It surprises me when somebody approaches me. A bespectacled boy, with straight-laced hair and an even more straight-laced expression.

    “I’m Cheren,” the boy declares. “What’s your name?”

    I tell him.

    Cheren wrinkles his nose. “That’s your name? It sounds stupid.”

    I tell him that his face is stupid.

    “Your name is stupider,” replies Cheren, in a breezy way that only a seven year-old can muster. “I’m gonna call you something else.”

    Curious, I ask him what.

    “I dunno. What’s your favourite colour?”

    Black.

    “Really?” Cheren sits on the seesaw. “Isn’t it too gloomy? Dad says you only wear black when somebody dies.”

    Black is cool. Black is my favourite sweet: shaved liquorice. Black is the colour of my sneaky shadow, which follows me everywhere.

    “Weirdo. You probably only like black ‘cause you’re not ordinary or normal.” Cheren rolls his eyes. “How did Dad say it? ‘The black Mareep in the flock’.”

    I tell him that I’m not a weirdo.

    “Whatever. If you like Black so much, that’s what I’ll call you.”

    Although I want to insist that my name isn’t “Black”, I’m too eager for Cheren’s approval to disagree. I meet Bianca soon after, and Cheren introduces me as “Black” to her. She giggles and likes Cheren’s reasoning. The name catches on.

    Years after, people grow up, and the playground nickname fades out of use. Cheren graduates from juvenile insults like “weirdo”. Bianca prefers to mispronounce and butcher my real name. “Black” is a leftover of my childhood.

    But now? Do most people even call me by my real name? I’m not an ordinary boy to them. I’m always something else.

    Maybe that’s why I like to refer to myself as “Black” in my head. Nobody else calls me that name, but that’s part of the appeal. I haven’t been “ordinary” in a long time, anyway.

    How “weird”.





    /+/+/+/+/ /+/




    Fuck, I’m going crazy. Caitlin is right. I do need a break.

    I check the map she gave me. Her cursive writing spills out.

    “‘Undella Town – A Town of Rippling Waves’,” I read aloud.

    East of Unova, huh?

    I fold the map with my definite destination in mind.


    /fin of Overture/

    ================================================== =======

    Chapter One

    ================================================== =======

    -Undella Town-
    Friday


    The storm beat down. The sky was cluttered with murky clouds, while gales of wind streaked like arrows from a bow, angling the raindrops against the wet pavement. Snarling, the ocean itself gnawed at the coastline. Undella Town’s famous beaches – the soaring plains of white – had temporarily become nothing more than mere soggy sand dunes. Indeed, Undella had transformed herself into a desolate wetland, as the residents and tourists alike scurried to the warmth of shelter. The main road, normally packed with weekend stalls selling trinkets and 50-Cent Snow Cones, was empty.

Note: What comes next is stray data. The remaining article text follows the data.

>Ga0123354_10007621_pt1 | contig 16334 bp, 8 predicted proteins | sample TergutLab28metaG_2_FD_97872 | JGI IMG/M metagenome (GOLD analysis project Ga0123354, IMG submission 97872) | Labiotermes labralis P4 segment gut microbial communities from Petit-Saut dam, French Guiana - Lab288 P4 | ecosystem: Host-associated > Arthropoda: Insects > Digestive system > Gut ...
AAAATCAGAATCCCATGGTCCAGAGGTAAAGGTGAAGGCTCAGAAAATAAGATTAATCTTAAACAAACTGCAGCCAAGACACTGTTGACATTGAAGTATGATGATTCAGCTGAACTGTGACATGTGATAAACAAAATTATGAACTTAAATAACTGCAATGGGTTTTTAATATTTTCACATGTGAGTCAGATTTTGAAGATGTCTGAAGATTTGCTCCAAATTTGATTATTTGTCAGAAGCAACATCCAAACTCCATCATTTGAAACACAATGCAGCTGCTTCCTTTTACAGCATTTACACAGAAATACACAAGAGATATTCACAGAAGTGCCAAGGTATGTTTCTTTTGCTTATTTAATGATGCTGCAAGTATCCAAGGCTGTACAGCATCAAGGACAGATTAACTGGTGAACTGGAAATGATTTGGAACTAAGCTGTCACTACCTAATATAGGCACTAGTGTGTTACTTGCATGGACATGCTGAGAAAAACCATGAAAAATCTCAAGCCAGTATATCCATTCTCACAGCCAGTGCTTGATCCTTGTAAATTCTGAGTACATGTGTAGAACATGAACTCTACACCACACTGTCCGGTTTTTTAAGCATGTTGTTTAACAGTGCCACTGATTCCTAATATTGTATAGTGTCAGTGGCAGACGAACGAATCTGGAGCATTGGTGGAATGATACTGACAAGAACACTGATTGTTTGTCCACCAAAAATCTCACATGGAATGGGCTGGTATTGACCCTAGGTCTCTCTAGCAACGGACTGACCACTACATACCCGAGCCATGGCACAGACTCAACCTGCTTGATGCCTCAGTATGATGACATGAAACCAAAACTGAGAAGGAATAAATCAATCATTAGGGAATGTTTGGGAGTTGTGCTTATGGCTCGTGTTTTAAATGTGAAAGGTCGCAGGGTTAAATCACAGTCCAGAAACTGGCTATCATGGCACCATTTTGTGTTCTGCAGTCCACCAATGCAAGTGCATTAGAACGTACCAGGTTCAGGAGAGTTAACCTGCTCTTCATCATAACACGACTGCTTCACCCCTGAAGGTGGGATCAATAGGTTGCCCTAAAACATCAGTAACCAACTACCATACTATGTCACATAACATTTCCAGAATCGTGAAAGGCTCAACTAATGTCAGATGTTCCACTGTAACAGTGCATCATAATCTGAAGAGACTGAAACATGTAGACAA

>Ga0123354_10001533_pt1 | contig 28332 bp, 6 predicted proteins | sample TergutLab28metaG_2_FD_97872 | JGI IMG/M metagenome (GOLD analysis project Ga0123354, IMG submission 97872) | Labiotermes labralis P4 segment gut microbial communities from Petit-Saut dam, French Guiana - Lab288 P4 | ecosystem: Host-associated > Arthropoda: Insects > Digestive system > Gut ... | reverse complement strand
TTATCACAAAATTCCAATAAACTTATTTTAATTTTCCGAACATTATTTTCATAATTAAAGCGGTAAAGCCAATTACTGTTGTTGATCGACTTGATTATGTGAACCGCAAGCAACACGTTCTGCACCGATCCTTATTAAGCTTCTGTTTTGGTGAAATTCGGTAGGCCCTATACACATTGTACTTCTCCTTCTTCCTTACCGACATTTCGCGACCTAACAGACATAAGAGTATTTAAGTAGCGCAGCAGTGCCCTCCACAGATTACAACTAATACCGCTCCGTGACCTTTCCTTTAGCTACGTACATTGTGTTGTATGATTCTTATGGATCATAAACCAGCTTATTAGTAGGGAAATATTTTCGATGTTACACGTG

A hurricane in a hamlet.

    Through this baleful weather, a lone figure walked down the road. A boy, aged fifteen. He wasn’t a particularly inspiring fellow. He was neither short nor tall, and his messy, brown hair was insipid, plastered with water against the slender nape of his neck. An official Pokémon League hat was squashed down on his head, hiding the face.

    In his mind, the boy liked to call himself “Black”. It was nothing like his real name, or what others called him, but it worked for him.

    Black wasn’t too fussed about the storm. He actually enjoyed the cool feel of the rain, as Arctic fingers trailed over his spine. It could have been worse. The cold was preferable to the hot, anyway. He still remembered the burning scorch of the Resort Desert. Wouldn’t you rather die by ice than die by fire? Freezing numbed the senses, ensuring that the victim could no longer feel. No more pain – just a blanket of sleep.

    The C-Gear on his wrist beeped, signalling a video call. Black checked the screen. The caller ID: Bianca. Hastily, he turned off the C-Gear. This was the third time in two days that Bianca had attempted to contact him, even though he had made it abundantly clear that he wished to be left alone. Yes, he was avoiding her, but could one blame him? He wasn’t ready to talk about what had happened. No meant no. A concept which Bianca didn’t comprehend.

    Eventually, Black reached the end of the road. A series of buildings were clustered by a picket fence. He walked into the largest one.

    As he trudged through the lobby, Black heard the whispers and gasps of the people around him. A young waiter nearly knocked over the wine cooler. A mother of three tried to quieten her suddenly agitated children. Ignoring the pointed stares, Black stepped in front of the concierge’s desk.

    “Welcome to Undella Town,” recited the concierge in a dull tone. “How may I help you?”

    “I would like to rent a villa,” said Black.

    “There are no villas available today. You will have to find alternative accommodation.”

    “I don’t think that’s an option,” said Black brightly.

    Bored, the concierge typed into her computer. “I’m sorry, sir, but we have no more rooms. You’ll have to wait like everyone else. No exceptions.”

    “I think you can make an exception with me.”

    The concierge flicked her eyes towards Black, who took off his hat. A young tanned face emerged in the light. A face that had been sandblasted across billboards and television screens. The concierge dropped her jaw.

    “Why don’t you check the computer again,” said Black. His amber eyes glimmered. “There might be a vacancy.”